How young adults experience pain affects self-injury, Rutgers study finds
Study shows that young adults may hurt themselves on purpose, specifically to feel physical pain
Teen-agers and young adults who intentionally hurt themselves engage in such behavior based, in part, on how they experience pain and their emotional distress, according to a Rutgers study.
The study, which examines physical pain in non-suicidal self-injuries, appeared online ahead of in print in the March 2019 issue of the journal Clinical Psychological Science.
The Centers for Disease Control and Prevention report that non-suicidal self-injury is relatively common in adolescents, with more than 10 percent of teen-age boys and about 25 percent of teen-age girls doing so each year.
“The experience of pain during non-suicidal self-injury remains a mystery and can be difficult for clinicians and families to understand because it challenges our assumption that people want to avoid or minimize pain,” said author Edward Selby, an associate professor in psychology and a faculty member at the Rutgers Institute for Health, Health Care Policy and Aging Research. “However, people who engage in this behavior intentionally and repeatedly inflict physical injury on themselves despite — or perhaps because of — the physical pain it elicits.”
People experience pain in different ways during non-suicidal self-injury: some experience little or no pain; however, others experience pain, which may be used to distract themselves from emotional distress.
The researchers studied 47 young adults between ages 15 and 21 who regularly hurt themselves and did so at least twice in the previous two weeks. None of the participants were at risk for suicide or had been diagnosed with a psychotic disorder, life-threatening anorexia or developmental delays. Nearly 70 percent were female, which reflects the higher rate of females versus males who self-injure.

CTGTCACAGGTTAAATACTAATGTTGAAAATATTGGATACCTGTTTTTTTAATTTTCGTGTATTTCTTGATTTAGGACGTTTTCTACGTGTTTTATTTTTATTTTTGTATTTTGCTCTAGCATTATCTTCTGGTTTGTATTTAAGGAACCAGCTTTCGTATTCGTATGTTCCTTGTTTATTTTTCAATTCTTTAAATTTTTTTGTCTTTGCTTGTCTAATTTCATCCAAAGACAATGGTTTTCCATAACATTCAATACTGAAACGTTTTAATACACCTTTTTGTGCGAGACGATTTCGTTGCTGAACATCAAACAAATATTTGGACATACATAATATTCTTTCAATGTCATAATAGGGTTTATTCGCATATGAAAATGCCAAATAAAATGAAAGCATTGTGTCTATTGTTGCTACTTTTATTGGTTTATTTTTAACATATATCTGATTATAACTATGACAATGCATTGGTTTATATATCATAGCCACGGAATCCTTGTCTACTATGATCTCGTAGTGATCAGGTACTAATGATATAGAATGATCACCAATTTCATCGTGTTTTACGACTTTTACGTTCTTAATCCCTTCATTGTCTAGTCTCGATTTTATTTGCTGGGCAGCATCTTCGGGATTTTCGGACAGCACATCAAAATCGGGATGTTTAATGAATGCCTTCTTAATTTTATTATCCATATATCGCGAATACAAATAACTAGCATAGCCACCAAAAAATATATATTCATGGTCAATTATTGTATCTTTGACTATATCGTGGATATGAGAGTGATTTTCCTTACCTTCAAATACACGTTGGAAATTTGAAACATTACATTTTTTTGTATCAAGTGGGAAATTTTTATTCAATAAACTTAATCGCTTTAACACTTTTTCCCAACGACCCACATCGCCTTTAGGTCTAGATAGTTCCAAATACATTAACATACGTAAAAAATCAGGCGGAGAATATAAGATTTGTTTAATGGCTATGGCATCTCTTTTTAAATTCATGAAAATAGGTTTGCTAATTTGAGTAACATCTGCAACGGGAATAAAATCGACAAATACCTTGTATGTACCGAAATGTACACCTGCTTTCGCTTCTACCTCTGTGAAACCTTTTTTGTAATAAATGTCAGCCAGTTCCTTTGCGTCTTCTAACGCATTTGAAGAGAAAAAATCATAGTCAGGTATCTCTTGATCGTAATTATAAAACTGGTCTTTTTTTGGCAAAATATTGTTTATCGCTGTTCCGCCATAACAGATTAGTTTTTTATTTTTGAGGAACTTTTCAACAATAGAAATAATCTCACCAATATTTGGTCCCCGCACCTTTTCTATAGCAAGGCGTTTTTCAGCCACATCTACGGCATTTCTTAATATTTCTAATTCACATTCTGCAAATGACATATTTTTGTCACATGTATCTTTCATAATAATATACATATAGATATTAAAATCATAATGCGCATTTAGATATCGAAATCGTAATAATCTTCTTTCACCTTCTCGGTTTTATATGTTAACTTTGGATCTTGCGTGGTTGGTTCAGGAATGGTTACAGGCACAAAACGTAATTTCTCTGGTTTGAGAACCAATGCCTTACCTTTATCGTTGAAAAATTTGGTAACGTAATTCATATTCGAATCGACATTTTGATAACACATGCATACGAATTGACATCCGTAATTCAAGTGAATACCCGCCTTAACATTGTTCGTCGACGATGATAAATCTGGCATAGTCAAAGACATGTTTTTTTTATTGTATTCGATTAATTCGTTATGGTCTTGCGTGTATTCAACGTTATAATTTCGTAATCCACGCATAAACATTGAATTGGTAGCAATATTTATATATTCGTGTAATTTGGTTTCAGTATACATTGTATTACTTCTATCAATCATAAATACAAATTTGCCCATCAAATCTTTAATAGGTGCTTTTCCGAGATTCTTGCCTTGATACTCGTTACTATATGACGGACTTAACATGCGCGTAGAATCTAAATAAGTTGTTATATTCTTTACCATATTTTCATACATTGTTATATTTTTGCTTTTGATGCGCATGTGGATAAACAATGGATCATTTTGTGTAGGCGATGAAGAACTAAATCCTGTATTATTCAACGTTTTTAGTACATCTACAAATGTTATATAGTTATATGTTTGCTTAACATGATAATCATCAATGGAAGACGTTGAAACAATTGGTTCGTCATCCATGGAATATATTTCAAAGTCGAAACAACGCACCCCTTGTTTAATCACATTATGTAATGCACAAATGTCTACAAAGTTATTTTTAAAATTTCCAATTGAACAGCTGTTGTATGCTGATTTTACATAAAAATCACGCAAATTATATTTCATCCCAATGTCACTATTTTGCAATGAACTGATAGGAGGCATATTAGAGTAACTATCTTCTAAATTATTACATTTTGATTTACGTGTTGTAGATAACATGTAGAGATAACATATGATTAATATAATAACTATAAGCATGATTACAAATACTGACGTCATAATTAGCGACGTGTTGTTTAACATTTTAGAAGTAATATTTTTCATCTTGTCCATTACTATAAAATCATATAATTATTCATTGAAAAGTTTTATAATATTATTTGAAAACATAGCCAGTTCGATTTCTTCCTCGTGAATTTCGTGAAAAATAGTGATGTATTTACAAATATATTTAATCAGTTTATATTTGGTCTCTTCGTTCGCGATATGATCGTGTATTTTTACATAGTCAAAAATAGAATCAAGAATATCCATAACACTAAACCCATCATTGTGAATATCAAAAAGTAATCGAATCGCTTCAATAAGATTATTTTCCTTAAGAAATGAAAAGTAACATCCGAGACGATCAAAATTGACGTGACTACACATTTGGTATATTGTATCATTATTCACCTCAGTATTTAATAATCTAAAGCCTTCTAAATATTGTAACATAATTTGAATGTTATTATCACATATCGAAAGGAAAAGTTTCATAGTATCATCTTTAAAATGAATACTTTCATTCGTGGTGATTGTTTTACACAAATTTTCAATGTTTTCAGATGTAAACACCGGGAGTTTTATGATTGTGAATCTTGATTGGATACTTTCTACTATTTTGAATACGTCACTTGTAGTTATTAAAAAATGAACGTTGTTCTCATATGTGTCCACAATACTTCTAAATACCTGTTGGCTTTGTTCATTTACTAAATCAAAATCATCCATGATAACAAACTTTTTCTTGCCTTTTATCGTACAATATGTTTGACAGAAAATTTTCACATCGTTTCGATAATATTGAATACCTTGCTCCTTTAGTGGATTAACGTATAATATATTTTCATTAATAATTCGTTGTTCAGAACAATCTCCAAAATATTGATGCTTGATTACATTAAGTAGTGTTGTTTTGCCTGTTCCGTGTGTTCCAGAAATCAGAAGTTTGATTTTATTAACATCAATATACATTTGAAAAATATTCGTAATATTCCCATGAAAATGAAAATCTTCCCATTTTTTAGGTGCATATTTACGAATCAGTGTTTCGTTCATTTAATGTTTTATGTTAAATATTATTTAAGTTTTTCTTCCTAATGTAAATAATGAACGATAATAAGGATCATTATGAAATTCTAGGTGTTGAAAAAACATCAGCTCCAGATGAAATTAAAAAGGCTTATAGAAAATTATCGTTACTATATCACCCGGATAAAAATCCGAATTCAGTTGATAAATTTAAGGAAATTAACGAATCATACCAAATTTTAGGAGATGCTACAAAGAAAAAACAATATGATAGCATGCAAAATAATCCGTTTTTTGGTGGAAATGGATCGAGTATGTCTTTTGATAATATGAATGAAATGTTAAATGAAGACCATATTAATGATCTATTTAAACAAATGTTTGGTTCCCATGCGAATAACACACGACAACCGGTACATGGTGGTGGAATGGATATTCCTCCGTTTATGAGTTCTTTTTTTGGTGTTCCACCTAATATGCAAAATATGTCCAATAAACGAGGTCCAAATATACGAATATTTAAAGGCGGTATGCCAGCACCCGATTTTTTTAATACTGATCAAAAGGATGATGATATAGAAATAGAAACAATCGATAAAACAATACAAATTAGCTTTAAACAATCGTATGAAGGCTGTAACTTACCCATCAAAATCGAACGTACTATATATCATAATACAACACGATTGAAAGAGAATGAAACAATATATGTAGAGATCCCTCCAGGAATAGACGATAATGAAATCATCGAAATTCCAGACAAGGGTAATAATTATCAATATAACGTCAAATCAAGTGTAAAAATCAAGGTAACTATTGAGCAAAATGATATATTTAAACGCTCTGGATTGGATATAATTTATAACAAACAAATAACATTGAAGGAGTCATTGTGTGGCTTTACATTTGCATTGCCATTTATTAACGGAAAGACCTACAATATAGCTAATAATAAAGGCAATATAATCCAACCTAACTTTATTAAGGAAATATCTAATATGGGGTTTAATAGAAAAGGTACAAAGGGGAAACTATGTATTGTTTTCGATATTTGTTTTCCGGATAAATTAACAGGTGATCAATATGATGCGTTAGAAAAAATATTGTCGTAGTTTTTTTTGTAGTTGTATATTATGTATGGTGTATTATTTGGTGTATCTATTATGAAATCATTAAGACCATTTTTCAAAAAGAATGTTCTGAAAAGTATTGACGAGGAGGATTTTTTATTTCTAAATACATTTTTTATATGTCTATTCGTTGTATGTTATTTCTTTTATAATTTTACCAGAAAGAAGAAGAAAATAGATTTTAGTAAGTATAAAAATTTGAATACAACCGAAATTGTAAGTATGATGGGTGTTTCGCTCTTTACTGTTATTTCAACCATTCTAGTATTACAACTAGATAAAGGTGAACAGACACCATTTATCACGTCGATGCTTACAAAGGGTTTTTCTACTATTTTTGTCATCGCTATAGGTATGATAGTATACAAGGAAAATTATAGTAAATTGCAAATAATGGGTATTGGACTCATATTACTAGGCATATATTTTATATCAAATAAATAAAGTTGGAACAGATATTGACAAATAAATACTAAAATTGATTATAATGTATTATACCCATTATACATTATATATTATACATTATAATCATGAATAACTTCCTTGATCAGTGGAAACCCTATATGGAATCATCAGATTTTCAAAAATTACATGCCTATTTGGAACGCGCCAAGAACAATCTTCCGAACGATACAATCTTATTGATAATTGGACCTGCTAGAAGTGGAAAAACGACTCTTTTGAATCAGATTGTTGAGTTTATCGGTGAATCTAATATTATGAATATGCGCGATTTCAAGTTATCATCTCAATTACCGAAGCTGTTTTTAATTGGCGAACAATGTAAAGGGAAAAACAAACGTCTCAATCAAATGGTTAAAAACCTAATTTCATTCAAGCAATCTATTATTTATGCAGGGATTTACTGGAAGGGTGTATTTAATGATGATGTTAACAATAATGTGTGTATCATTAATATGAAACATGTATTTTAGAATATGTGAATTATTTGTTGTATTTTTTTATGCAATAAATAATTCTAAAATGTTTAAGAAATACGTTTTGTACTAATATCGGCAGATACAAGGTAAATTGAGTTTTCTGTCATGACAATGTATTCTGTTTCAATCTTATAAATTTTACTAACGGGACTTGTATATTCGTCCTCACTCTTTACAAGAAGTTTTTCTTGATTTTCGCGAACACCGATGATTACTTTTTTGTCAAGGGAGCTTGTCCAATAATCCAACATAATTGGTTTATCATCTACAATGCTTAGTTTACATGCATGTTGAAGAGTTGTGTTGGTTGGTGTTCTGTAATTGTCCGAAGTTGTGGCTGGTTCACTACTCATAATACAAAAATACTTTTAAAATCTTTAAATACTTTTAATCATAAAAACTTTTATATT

Using a smartphone app designed at Rutgers specifically for this study, the researchers questioned the participants five times a day for two weeks. Each time, the participants were asked if they had thought about hurting themselves and if they had done so since the last assessment.
They rated the duration of each injury episode and described the behavior, such as cutting, biting, punching, hair pulling, head banging or burning. They also rated their physical pain on a scale of zero (no pain) to 10 (extremely painful) and the extent to which they were experiencing one of 21 emotions — such as being overwhelmed, sad, angry, anxious, lonely –before, during and immediately after hurting themselves. The study tracked both the number and types of self-injuries.
In the 143 episodes tracked, most participants reported significant pain when they started to hurt themselves. Those who had high negative emotions at the start and experienced less pain reported repeated self-injuries during that episode. Those who had high negative emotions and felt more pain were more likely to have more overall episodes over the two-week period.
“These findings suggest that the individuals who had high emotional distress and instability sought to use physical pain from self-injury more frequently to relieve their emotional distress,” said Selby. “It also shows that an absence of pain sensation during self-injury may arise as the behavior worsens and can lead these individuals to be less motivated to seek help.”
Selby said the study shows people who hurt themselves experience pain differently and that clinicians should examine their experiences with pain to understand why they started injuring and predict how frequently they may hurt themselves in the future.
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